I’ve said this for years and people have laughed…or rolled their eyes. They probably still do, but I truly believe one day it will be illegal to own a copy of the U.S. Constitution. At the rate our government is throwing Americans under the bus and shitting on our Constitution, it won’t be long before having access to these ideas in any form will probably be illegal, too. So I’m spending time I should be using for homework to download everything the Cato Institute is offering on this page. The National Defense Authorization Act went into effect today. I saw a tweet in my feed that opined, “It’s not that the government will break down the doors of the journalists, but that they can.” Ironically enough, today I learned about another gem of a bill aimed at our Constitutionally protected right to free speech. You can read the full text here, if you’re so inclined.
From the wiki page:
As the American Revolution grew, the snake began to see more use as a symbol of the colonies. In 1774, Paul Revere added it to the title of his paper, the Massachusetts Spy, as a snake joined to fight a British dragon. In December 1775, Benjamin Franklin published an essay in the Pennsylvania Journal under the pseudonym American Guesser in which he suggested that the rattlesnake was a good symbol for the American spirit:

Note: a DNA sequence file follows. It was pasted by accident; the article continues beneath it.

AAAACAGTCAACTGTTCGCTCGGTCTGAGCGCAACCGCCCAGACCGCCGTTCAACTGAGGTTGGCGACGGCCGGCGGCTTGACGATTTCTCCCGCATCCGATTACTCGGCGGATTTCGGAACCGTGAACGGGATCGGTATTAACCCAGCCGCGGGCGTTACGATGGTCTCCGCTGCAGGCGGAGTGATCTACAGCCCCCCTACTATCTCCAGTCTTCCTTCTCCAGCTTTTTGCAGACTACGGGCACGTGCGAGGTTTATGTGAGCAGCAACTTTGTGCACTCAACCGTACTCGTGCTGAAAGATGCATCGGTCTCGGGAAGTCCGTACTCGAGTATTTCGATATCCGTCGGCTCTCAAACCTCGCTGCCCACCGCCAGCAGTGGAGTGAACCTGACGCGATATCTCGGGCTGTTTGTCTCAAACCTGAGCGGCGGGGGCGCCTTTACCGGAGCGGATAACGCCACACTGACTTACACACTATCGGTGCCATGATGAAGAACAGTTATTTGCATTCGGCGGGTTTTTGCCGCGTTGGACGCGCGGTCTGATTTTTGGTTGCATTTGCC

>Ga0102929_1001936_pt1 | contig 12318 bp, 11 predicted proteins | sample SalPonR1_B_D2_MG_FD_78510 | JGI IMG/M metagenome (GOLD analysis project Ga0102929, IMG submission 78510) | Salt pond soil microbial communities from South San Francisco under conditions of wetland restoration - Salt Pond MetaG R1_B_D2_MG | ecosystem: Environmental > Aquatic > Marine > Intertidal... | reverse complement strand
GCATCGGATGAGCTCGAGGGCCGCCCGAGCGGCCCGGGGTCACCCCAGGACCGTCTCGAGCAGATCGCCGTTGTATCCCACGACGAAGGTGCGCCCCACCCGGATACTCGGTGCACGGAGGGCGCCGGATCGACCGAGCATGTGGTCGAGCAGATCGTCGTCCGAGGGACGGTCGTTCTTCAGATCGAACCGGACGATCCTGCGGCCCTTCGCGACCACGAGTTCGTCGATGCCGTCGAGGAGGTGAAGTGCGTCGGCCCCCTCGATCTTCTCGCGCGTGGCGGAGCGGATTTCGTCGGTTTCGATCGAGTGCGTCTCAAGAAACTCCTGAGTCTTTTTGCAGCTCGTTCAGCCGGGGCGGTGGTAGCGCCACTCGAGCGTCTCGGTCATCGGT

“I recollected that her eye excelled in brightness, that of any other animal, and that she has no eye-lids—She may therefore be esteemed an emblem of vigilance.—She never begins an attack, nor, when once engaged, ever surrenders: She is therefore an emblem of magnanimity and true courage.—As if anxious to prevent all pretensions of quarreling with her, the weapons with which nature has furnished her, she conceals in the roof of her mouth, so that, to those who are unacquainted with her, she appears to be a most defenseless animal; and even when those weapons are shewn and extended for her defense, they appear weak and contemptible; but their wounds however small, are decisive and fatal:—Conscious of this, she never wounds till she has generously given notice, even to her enemy, and cautioned him against the danger of stepping on her.—Was I wrong, Sir, in thinking this a strong picture of the temper and conduct of America?”